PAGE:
Youth and Education

The Net Generation has come of age. Companies and universities alike will have to rethink their training, recruiting, collaboration and management of this generation in order to stay relevant and avoid becoming “relics,” as Peter Drucker predicted.
The Net Generation
The continuing global economic crisis is a wakeup call to the world, demanding new thinking about everything. We need to rebuild many of the organizations and institutions that have served us well for decades, even centuries, but are no longer able. Many pillars traditional economic and social pillars of the industrial age have come to the end of their life cycle and must be reinvented on a new, networked model.

Simultaneously a new medium of human communications, the Web 2.0, is becoming a platform for collaboration enabling self-organization and communities. At the same time the Net Generation has come of age. The children of the baby boom, aged 13-30, are not only the largest generation ever — they are the first generation to come of age in the digital age. These two factors are causing companies to rethink recruiting, compensation, training, collaboration, retention and the management of talent.

Don Tapscott argues that now is the time to rethink HR and management. He discusses conclusions from the $4 million research project that led to his book Grown Up Digital and subsequently to his most recent work Macrowikinomics: Rebooting Business and the World. He argues that a new paradigm in management – Talent 2.0 – is changing how every winning company will harness the power of human capital.

The Transformation of Education
Without fundamental reform, universities will not be able to compete with cheaper and more effective online education providers. While many young people are still going to university, a growing portion of the best and the brightest students have given up attending classes, because the information is available in a more easily ingested form online.

There will be more post secondary courses delivered by MOOCS in a few years than all face to face university courses combined. Universities must shift their business model from the centuries-old notion that a professor lectures students, to a more collaborative, interactive model. Instead of being the “sage on the stage,” teachers should be the co-pilot for students as they explore and collaborate online to acquire knowledge. We need to reinvent how content is created thought creating a meta-university, or a network for higher learning.” The university also needs to change its relationship to other institutions in society.

The Transformation of the University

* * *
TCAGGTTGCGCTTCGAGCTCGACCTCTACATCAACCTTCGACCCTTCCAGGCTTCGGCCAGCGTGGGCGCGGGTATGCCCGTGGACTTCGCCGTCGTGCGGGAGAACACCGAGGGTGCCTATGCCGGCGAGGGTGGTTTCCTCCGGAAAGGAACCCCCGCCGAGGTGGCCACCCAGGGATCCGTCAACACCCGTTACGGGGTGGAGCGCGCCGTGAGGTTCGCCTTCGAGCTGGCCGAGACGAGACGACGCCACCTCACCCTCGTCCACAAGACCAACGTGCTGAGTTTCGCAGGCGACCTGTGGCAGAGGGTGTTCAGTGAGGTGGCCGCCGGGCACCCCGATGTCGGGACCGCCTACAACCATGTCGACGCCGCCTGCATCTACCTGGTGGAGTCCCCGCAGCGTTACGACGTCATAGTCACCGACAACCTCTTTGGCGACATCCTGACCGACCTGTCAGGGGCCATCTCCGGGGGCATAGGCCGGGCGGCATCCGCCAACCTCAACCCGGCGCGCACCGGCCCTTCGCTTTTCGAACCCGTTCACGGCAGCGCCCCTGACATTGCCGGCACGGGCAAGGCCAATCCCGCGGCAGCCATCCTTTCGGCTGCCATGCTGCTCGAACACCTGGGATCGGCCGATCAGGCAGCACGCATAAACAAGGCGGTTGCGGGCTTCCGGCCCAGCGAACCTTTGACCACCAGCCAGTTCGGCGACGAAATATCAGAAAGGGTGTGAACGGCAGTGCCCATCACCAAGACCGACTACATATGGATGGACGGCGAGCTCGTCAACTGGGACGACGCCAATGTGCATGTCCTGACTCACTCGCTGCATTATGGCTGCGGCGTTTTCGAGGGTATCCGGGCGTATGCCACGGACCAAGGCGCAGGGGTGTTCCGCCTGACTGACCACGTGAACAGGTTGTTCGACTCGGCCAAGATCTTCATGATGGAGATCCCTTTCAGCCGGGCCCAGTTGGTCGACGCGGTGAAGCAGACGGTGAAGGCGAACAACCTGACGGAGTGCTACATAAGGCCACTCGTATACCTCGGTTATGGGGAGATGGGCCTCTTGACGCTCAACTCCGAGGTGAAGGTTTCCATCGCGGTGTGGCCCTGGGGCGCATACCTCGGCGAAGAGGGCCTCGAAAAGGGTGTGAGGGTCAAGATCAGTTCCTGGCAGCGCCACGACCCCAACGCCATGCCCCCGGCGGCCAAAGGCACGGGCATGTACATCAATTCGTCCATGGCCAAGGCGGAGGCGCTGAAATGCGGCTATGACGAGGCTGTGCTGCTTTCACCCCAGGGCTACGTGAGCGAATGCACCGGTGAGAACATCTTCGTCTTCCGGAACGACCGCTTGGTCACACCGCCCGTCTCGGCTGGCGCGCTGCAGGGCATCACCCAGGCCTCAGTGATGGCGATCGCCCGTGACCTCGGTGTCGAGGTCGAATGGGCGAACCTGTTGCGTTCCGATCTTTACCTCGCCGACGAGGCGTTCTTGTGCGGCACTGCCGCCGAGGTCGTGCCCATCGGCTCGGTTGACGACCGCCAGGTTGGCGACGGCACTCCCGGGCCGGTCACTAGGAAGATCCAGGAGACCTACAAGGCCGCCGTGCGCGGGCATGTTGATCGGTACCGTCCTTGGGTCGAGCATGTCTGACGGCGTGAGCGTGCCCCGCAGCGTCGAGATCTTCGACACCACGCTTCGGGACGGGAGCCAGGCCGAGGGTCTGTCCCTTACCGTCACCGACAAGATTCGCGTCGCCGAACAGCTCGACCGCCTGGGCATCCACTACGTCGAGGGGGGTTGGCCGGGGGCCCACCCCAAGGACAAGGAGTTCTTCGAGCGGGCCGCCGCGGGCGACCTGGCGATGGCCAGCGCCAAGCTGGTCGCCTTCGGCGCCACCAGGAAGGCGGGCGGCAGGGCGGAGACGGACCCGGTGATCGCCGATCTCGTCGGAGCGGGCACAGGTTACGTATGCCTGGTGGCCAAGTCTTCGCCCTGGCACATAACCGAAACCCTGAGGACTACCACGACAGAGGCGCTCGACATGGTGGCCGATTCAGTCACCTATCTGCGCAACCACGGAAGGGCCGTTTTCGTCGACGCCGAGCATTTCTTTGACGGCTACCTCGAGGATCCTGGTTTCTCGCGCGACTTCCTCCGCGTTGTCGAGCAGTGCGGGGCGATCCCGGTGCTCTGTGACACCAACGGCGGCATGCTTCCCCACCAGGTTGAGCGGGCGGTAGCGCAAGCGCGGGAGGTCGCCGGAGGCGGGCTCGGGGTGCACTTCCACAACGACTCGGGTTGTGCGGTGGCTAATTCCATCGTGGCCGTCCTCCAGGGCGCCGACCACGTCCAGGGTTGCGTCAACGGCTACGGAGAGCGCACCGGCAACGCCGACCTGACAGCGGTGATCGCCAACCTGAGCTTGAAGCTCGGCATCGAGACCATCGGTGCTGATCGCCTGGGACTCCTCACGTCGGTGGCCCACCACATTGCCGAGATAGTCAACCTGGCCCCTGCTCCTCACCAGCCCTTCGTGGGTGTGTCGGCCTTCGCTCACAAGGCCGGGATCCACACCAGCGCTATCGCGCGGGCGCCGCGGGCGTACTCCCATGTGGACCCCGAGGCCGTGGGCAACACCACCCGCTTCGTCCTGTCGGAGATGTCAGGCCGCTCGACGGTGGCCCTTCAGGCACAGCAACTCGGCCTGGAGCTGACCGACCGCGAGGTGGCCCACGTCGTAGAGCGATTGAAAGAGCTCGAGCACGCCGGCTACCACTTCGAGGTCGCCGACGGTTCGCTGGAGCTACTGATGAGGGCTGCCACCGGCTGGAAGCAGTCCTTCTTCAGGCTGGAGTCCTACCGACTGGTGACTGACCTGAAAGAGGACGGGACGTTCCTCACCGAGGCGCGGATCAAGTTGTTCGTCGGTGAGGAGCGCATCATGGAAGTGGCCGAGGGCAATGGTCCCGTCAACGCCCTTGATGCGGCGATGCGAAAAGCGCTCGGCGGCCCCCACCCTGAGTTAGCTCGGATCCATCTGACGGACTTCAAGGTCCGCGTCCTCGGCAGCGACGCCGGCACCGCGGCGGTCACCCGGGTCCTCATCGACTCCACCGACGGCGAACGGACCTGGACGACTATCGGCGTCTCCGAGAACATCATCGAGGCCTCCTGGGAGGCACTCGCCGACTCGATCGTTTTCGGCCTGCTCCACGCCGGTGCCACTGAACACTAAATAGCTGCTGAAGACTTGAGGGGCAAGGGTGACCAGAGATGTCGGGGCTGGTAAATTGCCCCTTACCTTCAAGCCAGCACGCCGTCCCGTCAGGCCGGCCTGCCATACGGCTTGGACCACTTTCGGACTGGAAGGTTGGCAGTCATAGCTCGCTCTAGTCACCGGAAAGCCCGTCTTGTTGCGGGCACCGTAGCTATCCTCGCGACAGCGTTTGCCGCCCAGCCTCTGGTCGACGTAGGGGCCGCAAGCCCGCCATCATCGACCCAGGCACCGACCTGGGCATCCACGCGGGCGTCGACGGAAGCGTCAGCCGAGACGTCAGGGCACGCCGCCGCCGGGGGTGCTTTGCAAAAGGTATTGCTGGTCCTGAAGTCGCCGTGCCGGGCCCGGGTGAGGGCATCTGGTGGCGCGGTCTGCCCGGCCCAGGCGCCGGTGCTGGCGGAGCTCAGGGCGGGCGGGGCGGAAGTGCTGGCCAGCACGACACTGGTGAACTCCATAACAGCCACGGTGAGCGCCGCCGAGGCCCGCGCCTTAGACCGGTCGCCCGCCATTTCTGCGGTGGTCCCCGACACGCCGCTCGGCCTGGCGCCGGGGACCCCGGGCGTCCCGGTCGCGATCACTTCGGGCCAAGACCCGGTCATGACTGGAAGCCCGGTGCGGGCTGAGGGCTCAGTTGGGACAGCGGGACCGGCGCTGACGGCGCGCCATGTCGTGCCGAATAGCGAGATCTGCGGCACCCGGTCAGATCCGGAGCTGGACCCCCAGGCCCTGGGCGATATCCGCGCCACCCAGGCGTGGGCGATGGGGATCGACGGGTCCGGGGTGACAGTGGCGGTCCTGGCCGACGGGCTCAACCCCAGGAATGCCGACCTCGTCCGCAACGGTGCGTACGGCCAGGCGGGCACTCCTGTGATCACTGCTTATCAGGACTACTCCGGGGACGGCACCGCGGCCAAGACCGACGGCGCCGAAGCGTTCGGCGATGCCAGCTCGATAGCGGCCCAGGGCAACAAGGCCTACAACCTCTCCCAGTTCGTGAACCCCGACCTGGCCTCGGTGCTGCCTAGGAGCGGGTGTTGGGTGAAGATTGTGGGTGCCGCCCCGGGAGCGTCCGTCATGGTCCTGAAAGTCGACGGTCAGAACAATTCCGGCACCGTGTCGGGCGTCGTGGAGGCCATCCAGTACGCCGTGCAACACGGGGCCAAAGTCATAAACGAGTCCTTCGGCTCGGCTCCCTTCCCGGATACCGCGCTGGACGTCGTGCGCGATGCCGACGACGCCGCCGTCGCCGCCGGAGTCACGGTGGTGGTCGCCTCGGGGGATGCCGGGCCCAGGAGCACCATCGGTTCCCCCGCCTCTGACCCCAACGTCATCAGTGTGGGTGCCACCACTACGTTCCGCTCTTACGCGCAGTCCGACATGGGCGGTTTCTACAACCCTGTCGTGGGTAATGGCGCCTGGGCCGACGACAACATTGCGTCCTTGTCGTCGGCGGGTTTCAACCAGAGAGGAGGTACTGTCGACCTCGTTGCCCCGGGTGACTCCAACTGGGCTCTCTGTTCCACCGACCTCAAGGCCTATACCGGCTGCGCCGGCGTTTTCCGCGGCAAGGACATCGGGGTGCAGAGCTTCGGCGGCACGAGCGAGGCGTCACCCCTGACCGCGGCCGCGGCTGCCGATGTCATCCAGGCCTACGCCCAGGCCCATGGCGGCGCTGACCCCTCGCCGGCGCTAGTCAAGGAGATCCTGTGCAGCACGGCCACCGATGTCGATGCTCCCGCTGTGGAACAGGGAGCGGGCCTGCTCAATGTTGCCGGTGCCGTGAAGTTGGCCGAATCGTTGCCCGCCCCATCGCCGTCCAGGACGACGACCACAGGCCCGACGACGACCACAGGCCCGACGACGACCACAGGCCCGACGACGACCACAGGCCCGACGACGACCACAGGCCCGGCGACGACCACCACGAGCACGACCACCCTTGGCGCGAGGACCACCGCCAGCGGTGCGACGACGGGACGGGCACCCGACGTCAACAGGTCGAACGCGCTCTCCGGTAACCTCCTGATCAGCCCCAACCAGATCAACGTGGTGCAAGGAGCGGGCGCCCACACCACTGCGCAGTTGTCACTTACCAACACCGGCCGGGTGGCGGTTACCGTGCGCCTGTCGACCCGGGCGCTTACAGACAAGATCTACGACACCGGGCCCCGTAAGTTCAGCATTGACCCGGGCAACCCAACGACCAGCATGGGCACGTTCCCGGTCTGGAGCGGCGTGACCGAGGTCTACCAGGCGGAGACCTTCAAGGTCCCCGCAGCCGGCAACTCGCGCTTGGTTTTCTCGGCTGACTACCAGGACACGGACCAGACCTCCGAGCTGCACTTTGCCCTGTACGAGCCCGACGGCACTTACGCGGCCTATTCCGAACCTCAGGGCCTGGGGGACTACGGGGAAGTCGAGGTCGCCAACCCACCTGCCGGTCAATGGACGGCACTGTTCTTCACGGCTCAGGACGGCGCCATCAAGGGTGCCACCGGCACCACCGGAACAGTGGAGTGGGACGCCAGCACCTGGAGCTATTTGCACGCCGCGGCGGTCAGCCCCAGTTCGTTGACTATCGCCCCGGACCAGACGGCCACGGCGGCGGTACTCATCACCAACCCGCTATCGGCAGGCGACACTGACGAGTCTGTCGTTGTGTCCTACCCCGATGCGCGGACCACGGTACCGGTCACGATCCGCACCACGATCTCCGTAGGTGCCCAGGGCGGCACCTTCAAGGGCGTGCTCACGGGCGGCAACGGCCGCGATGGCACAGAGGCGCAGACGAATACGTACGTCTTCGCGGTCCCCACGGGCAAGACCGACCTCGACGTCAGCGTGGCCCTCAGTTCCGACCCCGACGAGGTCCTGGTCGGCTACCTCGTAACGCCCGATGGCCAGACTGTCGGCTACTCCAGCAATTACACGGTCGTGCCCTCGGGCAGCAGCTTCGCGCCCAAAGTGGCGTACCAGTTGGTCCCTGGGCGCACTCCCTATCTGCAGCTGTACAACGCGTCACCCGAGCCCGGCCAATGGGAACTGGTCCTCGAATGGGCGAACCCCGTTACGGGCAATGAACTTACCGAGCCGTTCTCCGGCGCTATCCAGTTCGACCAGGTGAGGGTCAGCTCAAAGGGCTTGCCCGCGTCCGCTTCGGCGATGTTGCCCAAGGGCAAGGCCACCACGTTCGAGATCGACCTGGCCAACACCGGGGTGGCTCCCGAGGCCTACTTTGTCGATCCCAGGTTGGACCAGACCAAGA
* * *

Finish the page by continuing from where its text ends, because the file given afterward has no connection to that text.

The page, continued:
For 20 years, Don Tapscott has been arguing that the digital revolution will challenge many fundamental aspects of the University. He has not been alone. In 1998, none other than Peter Drucker predicted that big universities would be “relics” within 30 years. (Peter Drucker. “Seeing things as they really are”, Forbes, March 10, 1997,

Flash forward to today and you’d be reasonable to think that they have been quite wrong. University attendance is at an all time high. The percentage of young people enrolling in degree granting institutions has risen dramatically in the last 15 years 2007 while the percentage of 25- to 29-year-old Americans with a college degree doubled. The competition to get into the greatest universities has never been fiercer. At first blush the university seems to be in greater demand than ever.

Yet there are troubling indicators that the picture is not so rosy. A whopping 44 percent of students are dropping out — an all time high. It’s fashionable on many campuses to try to get an A without having gone to any lectures. MOOCS are challenging the model of pedagogy and even the concept of a campus for higher learning. Everywhere where academics, lawmakers, parents and especially students are rumbling that there is something wrong in the state of higher education.

This is a time of great peril for higher education as it’s constituted. Universities are finally losing their monopoly on higher learning, as the Internet inexorably becomes the dominant infrastructure for knowledge – both as a container and as a global platform for knowledge exchange between people – and as a new generation of students requires a very different model of higher education.

Tapscott describes:

  • How a new generation learns differently.
  • What is the new model of pedagogy?
  • Why the campus and face to face learning is still worth preserving?
  • How can we go beyond MOOCS to create a new collaborative platform for learning?
  • The changing relationship between the university and other institutions in society.
  • What leaders should be doing to move to the new paradigm in higher education.